Glasgow’s vibrant restaurant culture is constantly renewing itself. Some of Britain’s best-known chefs have opened kitchens here, including Jamie Oliver and Yotam Ottolenghi. More recently, the city has responded enthusiastically to the small-plate and sharing-platter trends, but there are still plenty of fine-dining options on the one hand, and steak houses and burger places on the other. The city continues to present the best that Scotland has to offer: grass-fed beef, free-range chicken, wild seafood, venison, duck, and goose, not to mention superb fruits and vegetables. The growing emphasis on organic food is reflected on menus that increasingly provide detailed information about the source of their ingredients. Around the city, an explosion of coffee shops offer artisanal macchiatos and mochas.
You can eat your way around the world in Glasgow. A new generation of Italian restaurants serves updated versions of classic Italian dishes. Chinese, Indian, and Pakistani foods, longtime favorites, are now more varied and sophisticated, and Thai and Japanese restaurants have become popular. Spanish-style tapas are now quite common, and the small-plate trend has extended to every kind of restaurant. Seafood restaurants have moved well beyond the fish-and-chips wrapped in newspaper that were always a Glasgow staple, as langoustines, scallops, and monkfish appear on menus with ever more unusual accompaniments. And Glasgow has an especially good reputation for its vegan and vegetarian restaurants.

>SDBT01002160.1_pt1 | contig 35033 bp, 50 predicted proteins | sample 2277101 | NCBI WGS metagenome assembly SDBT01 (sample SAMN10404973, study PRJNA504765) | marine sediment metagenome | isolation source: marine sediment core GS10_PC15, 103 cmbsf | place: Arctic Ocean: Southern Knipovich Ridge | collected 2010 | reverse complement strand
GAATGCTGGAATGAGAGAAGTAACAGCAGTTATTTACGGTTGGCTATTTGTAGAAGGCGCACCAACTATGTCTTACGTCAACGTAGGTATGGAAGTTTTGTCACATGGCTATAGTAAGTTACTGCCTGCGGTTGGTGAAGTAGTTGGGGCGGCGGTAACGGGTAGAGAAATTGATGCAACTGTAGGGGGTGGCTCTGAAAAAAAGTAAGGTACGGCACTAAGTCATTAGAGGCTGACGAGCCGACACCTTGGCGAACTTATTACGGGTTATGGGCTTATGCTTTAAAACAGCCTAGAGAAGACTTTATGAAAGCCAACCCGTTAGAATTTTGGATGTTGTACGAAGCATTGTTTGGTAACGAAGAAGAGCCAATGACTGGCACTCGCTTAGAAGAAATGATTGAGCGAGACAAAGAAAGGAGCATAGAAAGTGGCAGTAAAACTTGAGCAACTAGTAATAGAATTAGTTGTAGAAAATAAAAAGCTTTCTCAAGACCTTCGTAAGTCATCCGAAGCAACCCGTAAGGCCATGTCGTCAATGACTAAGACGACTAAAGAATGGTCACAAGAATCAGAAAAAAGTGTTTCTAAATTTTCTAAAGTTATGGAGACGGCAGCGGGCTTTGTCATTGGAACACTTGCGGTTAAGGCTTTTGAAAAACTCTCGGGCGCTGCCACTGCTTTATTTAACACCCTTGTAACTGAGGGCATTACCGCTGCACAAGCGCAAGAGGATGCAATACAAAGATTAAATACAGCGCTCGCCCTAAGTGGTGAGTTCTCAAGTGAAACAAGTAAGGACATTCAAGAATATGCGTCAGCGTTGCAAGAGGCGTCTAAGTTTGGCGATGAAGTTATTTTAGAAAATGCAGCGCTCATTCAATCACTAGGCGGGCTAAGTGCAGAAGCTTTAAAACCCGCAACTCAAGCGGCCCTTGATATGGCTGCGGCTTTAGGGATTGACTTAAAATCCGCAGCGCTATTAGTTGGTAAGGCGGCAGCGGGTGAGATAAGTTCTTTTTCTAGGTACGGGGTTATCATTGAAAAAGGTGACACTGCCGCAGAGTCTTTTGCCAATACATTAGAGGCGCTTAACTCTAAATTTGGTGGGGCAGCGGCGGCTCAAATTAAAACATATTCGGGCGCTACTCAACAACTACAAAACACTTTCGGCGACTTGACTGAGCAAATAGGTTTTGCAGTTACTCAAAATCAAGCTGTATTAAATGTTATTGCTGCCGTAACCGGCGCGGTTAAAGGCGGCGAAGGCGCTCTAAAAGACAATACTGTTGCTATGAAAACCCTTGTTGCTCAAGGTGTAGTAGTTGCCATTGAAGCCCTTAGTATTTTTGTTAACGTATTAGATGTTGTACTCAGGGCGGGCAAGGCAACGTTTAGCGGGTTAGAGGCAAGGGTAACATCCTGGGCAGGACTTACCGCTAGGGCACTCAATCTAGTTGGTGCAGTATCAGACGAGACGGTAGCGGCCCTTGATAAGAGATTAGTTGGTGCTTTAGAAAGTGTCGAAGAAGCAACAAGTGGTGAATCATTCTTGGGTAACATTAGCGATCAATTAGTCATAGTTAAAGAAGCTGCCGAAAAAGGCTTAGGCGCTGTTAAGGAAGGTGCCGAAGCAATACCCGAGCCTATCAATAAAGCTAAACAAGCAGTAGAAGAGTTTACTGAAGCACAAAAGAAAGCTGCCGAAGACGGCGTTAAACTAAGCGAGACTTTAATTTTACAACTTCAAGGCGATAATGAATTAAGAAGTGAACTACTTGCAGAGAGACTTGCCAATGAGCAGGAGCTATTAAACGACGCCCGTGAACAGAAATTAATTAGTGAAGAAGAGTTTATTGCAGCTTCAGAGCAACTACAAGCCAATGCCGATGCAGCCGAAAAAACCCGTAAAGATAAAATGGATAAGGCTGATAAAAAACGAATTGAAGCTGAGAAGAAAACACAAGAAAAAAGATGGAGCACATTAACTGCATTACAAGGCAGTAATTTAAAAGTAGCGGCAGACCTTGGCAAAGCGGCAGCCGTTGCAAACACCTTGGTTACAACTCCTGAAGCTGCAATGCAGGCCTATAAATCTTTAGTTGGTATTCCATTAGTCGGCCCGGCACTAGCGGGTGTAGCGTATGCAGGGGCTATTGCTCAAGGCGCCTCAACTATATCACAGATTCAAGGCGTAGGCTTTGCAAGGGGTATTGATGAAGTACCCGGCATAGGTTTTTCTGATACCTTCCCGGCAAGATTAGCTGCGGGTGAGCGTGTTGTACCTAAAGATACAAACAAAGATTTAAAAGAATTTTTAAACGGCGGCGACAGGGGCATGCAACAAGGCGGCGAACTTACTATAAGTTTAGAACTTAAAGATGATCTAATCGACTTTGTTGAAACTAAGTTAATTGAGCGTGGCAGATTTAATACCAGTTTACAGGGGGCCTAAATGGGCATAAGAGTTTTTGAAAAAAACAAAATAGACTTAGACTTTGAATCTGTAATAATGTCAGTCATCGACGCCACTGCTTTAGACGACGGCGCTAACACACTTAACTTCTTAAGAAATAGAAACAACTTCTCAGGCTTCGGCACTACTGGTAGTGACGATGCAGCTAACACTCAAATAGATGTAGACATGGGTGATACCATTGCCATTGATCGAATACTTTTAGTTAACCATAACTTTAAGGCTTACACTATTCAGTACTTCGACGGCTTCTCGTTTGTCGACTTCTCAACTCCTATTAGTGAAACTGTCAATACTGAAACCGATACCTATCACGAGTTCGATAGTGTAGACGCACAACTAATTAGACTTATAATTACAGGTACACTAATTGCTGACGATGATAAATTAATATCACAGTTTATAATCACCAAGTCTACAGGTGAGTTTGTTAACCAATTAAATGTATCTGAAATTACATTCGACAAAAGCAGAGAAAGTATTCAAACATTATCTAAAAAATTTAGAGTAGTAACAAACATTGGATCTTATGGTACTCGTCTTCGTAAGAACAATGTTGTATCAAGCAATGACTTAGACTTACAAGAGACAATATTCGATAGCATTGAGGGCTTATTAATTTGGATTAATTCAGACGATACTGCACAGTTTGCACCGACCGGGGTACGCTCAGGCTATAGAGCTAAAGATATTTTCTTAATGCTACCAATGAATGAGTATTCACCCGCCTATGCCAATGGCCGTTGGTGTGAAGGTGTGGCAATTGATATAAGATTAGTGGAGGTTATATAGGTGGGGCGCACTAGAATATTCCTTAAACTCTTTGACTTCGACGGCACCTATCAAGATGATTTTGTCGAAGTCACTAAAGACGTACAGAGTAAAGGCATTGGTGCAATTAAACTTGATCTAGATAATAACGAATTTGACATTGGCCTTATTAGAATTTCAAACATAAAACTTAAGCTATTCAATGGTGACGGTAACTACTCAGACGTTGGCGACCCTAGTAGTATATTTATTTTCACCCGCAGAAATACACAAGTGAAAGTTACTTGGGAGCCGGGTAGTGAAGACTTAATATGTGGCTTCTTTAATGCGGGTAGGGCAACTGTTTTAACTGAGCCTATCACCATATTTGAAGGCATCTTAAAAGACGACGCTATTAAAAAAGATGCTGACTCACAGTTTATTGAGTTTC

Smoking isn't allowed in any enclosed space in Scotland, but more restaurants have placed tables outside under awnings during the warmer summer months, some of which permit smoking.